The construction of rangelands under the Sustainable Land and Water Management Project (SLWMP) in some selected districts in the Upper East Region is impacting positively on the education of children, Dr Kwaku Afriyie, the Minister of Environment, Science, Technology and Innovation (MESTI), has said.

The Minister said this when he officially commissioned and handed over 30 hectares of rangelands each to Kalaasa and Binaba communities in the Builsa South and Bawku West Districts respectively.

The fenced rangelands are rich in leguminous vegetation and have solar powered mechanized boreholes with drinking troughs installed.

Speaking at separate functions to commission the projects, Dr Afriyie said children of school going age no longer took their parents’ livestock out for grazing as they used to do, instead the animals were kept in the rangelands which allowed the children to attend school.

Dr Afriyie noted that apart from the nutrients, dense vegetation which had been restored, the projects also had drinking troughs in the rangelands to enable animals have enough feed and water to drink.

He said the project was intended to create grazing places for animals especially during farming seasons to prevent destruction of crops by animals which often create tension between farmers.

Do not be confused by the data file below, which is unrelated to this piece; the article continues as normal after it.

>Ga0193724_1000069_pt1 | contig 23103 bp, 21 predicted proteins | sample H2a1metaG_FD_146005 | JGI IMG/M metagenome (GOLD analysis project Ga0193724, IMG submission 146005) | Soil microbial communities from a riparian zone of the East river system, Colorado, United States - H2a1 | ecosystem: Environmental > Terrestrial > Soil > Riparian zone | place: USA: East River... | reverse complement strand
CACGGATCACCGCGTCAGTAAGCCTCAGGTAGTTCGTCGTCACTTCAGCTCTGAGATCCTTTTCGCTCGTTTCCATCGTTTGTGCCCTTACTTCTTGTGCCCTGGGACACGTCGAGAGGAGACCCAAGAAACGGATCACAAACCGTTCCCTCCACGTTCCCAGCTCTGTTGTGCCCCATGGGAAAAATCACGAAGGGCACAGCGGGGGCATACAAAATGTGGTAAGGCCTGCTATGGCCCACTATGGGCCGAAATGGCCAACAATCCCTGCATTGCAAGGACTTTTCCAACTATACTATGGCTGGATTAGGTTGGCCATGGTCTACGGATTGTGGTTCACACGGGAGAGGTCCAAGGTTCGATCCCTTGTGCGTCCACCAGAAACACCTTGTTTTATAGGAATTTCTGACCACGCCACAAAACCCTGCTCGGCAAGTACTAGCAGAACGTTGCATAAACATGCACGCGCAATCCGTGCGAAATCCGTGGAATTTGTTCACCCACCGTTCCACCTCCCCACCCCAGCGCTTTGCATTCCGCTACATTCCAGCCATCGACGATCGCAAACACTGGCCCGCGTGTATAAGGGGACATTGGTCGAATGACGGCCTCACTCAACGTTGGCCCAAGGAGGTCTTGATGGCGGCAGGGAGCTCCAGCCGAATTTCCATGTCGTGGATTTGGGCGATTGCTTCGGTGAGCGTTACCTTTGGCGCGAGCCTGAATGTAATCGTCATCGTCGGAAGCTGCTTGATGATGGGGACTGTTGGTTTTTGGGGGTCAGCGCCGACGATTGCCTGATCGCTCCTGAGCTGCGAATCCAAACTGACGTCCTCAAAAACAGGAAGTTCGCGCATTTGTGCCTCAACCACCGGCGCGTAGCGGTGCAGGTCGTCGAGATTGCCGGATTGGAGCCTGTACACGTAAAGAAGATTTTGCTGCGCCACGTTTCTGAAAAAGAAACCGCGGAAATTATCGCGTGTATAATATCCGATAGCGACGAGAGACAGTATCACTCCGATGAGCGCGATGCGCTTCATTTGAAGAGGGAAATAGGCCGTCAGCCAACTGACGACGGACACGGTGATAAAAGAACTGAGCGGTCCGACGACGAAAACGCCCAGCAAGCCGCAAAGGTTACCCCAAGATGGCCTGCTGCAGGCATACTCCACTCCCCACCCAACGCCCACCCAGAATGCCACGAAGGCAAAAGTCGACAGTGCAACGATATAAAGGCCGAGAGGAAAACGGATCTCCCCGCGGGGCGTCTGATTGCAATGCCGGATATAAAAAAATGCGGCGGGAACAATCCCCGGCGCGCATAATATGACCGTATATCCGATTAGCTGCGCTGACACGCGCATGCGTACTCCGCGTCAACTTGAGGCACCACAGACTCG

It would further provide water for animals to drink during the dry season which would contribute to improve livestock production, increase income levels of farmers and contribute to the achievement of the Sustainable Development Goals.

He said apart from scaling up the rangelands for many communities, the government would undertake validation exercise to ensure that the water from the solar powered mechanized boreholes could be used for dry season farming.

“I have noticed that the water yield here is very high and that this initiative can be applied in other sectors, where farmers could practice dry season vegetable production,” he added.

The projects are part of the implementation of the 10-year Sustainable Land and Water Management Project (SLWMP) designed to support the Government of Ghana to expand areas under sustainable land and water management in selected watersheds in some districts in Northern Ghana.

The SLWMP is funded by a Global Environment Facility (GEF) Grant under the auspices of the World Bank and being implemented by the Environmental Protection Agency (EPA), the Ministry of Food and Agriculture (MoFA) and the Forestry Commission among others.

The main objective of the Project which started in 2011 was to promote improved sustainable land and water management practices through Integrated Landscape Approach to support the reduction of land degradation through restoration and enhance the proliferation of biodiversity in selected micro-watersheds.

It is being implemented in 12 selected districts in the five regions of the North and eight gazetted forest reserves, established within the western wildlife corridor, as part of the project intervention.

Nab Akanjanga Akanfela, the Chief of Kanjagah, a community which shares a rangeland with Kalaasa community applauded government for the initiative and said it would prevent their livestock from traveling to far places in search of feed and water which sometimes lead to losses.

He said the project would not only enable their children to begin their academic ladder very early, but would help mitigate bush burning and deforestation which would go a long way to contribute to dealing with climate change issues.

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